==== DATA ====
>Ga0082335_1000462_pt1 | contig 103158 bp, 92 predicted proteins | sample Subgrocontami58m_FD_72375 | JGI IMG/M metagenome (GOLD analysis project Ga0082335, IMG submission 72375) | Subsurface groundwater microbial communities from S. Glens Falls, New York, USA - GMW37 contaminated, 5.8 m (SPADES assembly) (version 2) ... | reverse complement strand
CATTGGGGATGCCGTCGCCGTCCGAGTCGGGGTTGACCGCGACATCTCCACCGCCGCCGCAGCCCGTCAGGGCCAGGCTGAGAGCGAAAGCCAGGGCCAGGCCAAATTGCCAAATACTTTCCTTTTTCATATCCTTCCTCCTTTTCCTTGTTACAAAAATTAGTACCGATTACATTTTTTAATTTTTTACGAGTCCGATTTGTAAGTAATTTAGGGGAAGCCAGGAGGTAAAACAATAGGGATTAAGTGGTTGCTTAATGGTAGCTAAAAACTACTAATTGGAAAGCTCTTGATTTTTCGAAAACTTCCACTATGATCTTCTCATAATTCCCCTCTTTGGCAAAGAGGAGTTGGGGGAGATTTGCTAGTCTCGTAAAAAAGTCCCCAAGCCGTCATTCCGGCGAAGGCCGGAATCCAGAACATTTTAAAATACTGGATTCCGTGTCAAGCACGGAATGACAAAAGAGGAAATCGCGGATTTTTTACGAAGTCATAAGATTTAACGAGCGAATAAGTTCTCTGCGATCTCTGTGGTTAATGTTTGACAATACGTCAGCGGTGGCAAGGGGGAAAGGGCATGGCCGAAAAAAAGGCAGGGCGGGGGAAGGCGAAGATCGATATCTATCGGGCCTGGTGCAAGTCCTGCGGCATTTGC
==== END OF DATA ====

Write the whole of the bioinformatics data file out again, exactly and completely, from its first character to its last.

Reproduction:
>Ga0082335_1000462_pt1 | contig 103158 bp, 92 predicted proteins | sample Subgrocontami58m_FD_72375 | JGI IMG/M metagenome (GOLD analysis project Ga0082335, IMG submission 72375) | Subsurface groundwater microbial communities from S. Glens Falls, New York, USA - GMW37 contaminated, 5.8 m (SPADES assembly) (version 2) ... | reverse complement strand
CATTGGGGATGCCGTCGCCGTCCGAGTCGGGGTTGACCGCGACATCTCCACCGCCGCCGCAGCCCGTCAGGGCCAGGCTGAGAGCGAAAGCCAGGGCCAGGCCAAATTGCCAAATACTTTCCTTTTTCATATCCTTCCTCCTTTTCCTTGTTACAAAAATTAGTACCGATTACATTTTTTAATTTTTTACGAGTCCGATTTGTAAGTAATTTAGGGGAAGCCAGGAGGTAAAACAATAGGGATTAAGTGGTTGCTTAATGGTAGCTAAAAACTACTAATTGGAAAGCTCTTGATTTTTCGAAAACTTCCACTATGATCTTCTCATAATTCCCCTCTTTGGCAAAGAGGAGTTGGGGGAGATTTGCTAGTCTCGTAAAAAAGTCCCCAAGCCGTCATTCCGGCGAAGGCCGGAATCCAGAACATTTTAAAATACTGGATTCCGTGTCAAGCACGGAATGACAAAAGAGGAAATCGCGGATTTTTTACGAAGTCATAAGATTTAACGAGCGAATAAGTTCTCTGCGATCTCTGTGGTTAATGTTTGACAATACGTCAGCGGTGGCAAGGGGGAAAGGGCATGGCCGAAAAAAAGGCAGGGCGGGGGAAGGCGAAGATCGATATCTATCGGGCCTGGTGCAAGTCCTGCGGCATTTGC